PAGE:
What’s really behind the early UK snap election?
Earlier today, British Prime Minister Theresa May dropped a surprise on her countrymen and the world when she announced plans to table a parliamentary motion seeking approval for a snap election to be held in the United Kingdom on June 8.
If the motion is approved by two-thirds of the House of Commons under the new Fixed-term Parliaments Act which has introduced a fixed date for general elections every five years, after taking away the longstanding and exclusive preserve of a British prime minister to call an election at any time, the people of Britain, Scotland, Wales and Northern Ireland will go to the polls exactly two years and one month after they last voted in a general election.
What could have triggered this unexpected move by Mrs May, especially seeing that she had maintained all along, since taking office less than a year ago, that she was against an early poll? The decision has to do with obvious continuing fall-out from last summer’s Brexit referendum in which a narrow majority voted in support of the U.K.’s withdrawal from membership of the European Union (EU).
Indeed, a lot of water has passed under the bridge since the May 8, 2015 general election. Since the historic Brexit vote on June 23 last year, the United Kingdom has pretty much been in convulsion. The first casualty was former Prime Minister David Cameron who took the costly political gamble of calling the referendum, having made such a commitment in the preceding general election.
Having campaigned for a ‘No’ vote on the UK leaving the EU, Cameron was faced with little choice but to step down after the narrow “Yes” result represented a personal defeat. In came Mrs May as his successor, only to face a raging storm of more fall-out, including domestic opposition at the mass level, renewed threats by Scotland to leave the UK and initiating what are likely to be tough negotiations with the EU on the terms of the UK’s departure.
In announcing the proposed election date, Mrs May suggested the decision was influenced by parliamentary opposition to her efforts to provide the UK with “certainty, stability and strong leadership” during the transition period. “The country is coming together but Westminster is not,” she said. “Labour have threatened to vote against the final agreement we reach. The Lib Dems have said they want to grind the business of government to a standstill. Unelected members of the House of Lords have vowed to fight us every step of the way.”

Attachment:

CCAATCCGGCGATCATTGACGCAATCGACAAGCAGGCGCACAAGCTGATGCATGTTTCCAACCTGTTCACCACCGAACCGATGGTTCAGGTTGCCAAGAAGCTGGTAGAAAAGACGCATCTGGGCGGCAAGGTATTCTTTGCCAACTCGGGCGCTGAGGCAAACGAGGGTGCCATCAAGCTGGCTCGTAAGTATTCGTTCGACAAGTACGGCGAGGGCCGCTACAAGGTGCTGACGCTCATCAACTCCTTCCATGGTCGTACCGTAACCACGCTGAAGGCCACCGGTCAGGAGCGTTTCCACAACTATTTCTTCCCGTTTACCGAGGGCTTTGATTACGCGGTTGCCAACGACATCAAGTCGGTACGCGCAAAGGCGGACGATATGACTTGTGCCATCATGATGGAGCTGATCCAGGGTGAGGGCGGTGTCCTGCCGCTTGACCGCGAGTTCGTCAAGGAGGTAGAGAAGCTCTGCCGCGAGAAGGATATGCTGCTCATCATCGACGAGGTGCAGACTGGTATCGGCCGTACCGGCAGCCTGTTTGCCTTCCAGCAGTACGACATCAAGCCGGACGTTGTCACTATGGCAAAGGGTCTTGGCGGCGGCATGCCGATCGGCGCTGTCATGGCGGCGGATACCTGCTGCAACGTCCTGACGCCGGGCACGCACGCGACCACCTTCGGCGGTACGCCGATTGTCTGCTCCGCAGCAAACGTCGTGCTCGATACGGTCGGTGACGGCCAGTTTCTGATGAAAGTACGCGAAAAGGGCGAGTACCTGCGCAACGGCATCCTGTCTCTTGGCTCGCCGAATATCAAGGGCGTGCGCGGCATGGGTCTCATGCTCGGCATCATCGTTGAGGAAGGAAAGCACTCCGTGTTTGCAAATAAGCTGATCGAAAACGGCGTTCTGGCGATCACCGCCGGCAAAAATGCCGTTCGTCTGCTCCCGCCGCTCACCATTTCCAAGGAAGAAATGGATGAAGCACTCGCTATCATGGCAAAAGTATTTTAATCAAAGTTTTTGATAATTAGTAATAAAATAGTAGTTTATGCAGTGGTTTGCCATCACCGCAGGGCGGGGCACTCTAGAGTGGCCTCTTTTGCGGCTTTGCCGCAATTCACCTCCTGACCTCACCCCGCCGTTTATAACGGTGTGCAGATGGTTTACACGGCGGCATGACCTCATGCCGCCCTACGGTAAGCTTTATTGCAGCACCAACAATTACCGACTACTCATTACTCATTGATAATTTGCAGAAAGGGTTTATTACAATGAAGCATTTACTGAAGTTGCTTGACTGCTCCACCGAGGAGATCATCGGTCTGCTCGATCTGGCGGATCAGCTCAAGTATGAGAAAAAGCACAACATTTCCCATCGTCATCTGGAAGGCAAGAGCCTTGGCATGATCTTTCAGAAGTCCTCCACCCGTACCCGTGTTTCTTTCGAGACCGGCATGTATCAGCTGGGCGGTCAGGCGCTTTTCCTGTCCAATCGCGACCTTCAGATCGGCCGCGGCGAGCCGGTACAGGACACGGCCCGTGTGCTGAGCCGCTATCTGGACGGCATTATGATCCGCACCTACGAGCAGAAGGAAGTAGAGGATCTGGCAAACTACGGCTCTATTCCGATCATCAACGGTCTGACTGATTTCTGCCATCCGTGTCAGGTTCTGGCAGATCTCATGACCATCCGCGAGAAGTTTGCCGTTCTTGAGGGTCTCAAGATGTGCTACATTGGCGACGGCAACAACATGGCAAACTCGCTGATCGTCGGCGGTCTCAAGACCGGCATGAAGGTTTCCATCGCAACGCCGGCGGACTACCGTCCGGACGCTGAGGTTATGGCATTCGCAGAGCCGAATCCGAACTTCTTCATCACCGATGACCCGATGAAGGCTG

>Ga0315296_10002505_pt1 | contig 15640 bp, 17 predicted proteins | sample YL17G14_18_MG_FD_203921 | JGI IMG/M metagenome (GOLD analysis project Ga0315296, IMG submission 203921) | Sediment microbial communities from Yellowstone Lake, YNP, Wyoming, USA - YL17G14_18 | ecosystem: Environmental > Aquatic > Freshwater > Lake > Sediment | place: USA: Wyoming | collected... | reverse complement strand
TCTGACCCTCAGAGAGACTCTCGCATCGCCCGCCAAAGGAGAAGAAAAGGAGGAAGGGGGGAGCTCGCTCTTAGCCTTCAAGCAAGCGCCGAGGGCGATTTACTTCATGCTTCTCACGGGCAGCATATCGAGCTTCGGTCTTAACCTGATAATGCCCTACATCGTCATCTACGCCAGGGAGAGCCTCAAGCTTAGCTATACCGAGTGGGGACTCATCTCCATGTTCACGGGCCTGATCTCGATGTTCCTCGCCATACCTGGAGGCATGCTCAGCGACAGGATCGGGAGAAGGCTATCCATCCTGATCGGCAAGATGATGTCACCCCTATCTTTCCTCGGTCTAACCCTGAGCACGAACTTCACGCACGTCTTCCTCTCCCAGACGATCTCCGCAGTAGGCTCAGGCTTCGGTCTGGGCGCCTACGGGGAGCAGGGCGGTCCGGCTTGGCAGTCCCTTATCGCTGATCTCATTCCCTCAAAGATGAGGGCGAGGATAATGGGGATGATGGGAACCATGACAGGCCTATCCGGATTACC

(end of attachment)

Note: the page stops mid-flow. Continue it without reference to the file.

Is this the real reason or is there more than meets the eye? Are the opposition parties being used as a convenient scapegoat? There is that possibility. However, seeing that the UK economy has become so integrated with Europe as a result of its 44-year membership of the continental integration project, could it be that the scale of the unfolding economic dislocation is presenting a really frightening picture for Mrs May and her Conservative government?
Commenting immediately after the Brexit vote last year, Antiguan diplomat and Barbados TODAY columnist, Sir Ronald Sanders, had this to say. “The entire episode is a calamity, built less on any insurmountable issues between Britain and its 27 partner-countries in the EU, and more on the narrow objectives of a few British politicians who sought to advance their own ambitions by preying on nationalist sentiment, racial bigotry and even nostalgia for past glories of Britain as a dominant power in the world.”
If the magnitude of the UK’s self-inflicted marginalization has now fully hit home for the Conservatives, it could be that the election is seen as a hopeful exit route, provided that the incumbent loses, of course. The latest polls, however, show the Conservatives with a healthy lead over Jeremy Corbyn’s Labour Party which has said it will support the motion for an early general election to consult the people.
“Every step of the way, Labour has sought to put the national interest first and to build a national consensus around our future relationship with the EU – not as members, but as partners,” said Keir Starmer, the shadow Labour Brexit secretary. “That is why Labour did not frustrate the article 50 process in parliament. ….
This general election is a result of the prime minister’s failure to build a
Political observers naturally will be closely monitoring developments over the next month and a half to see how the pendulum swings. Whatever the outcome of the general election, Brexit is irreversible which means the UK is left with no choice but to lie down in the bed which it prepared for itself. It is too late to turn back the hands of the clock.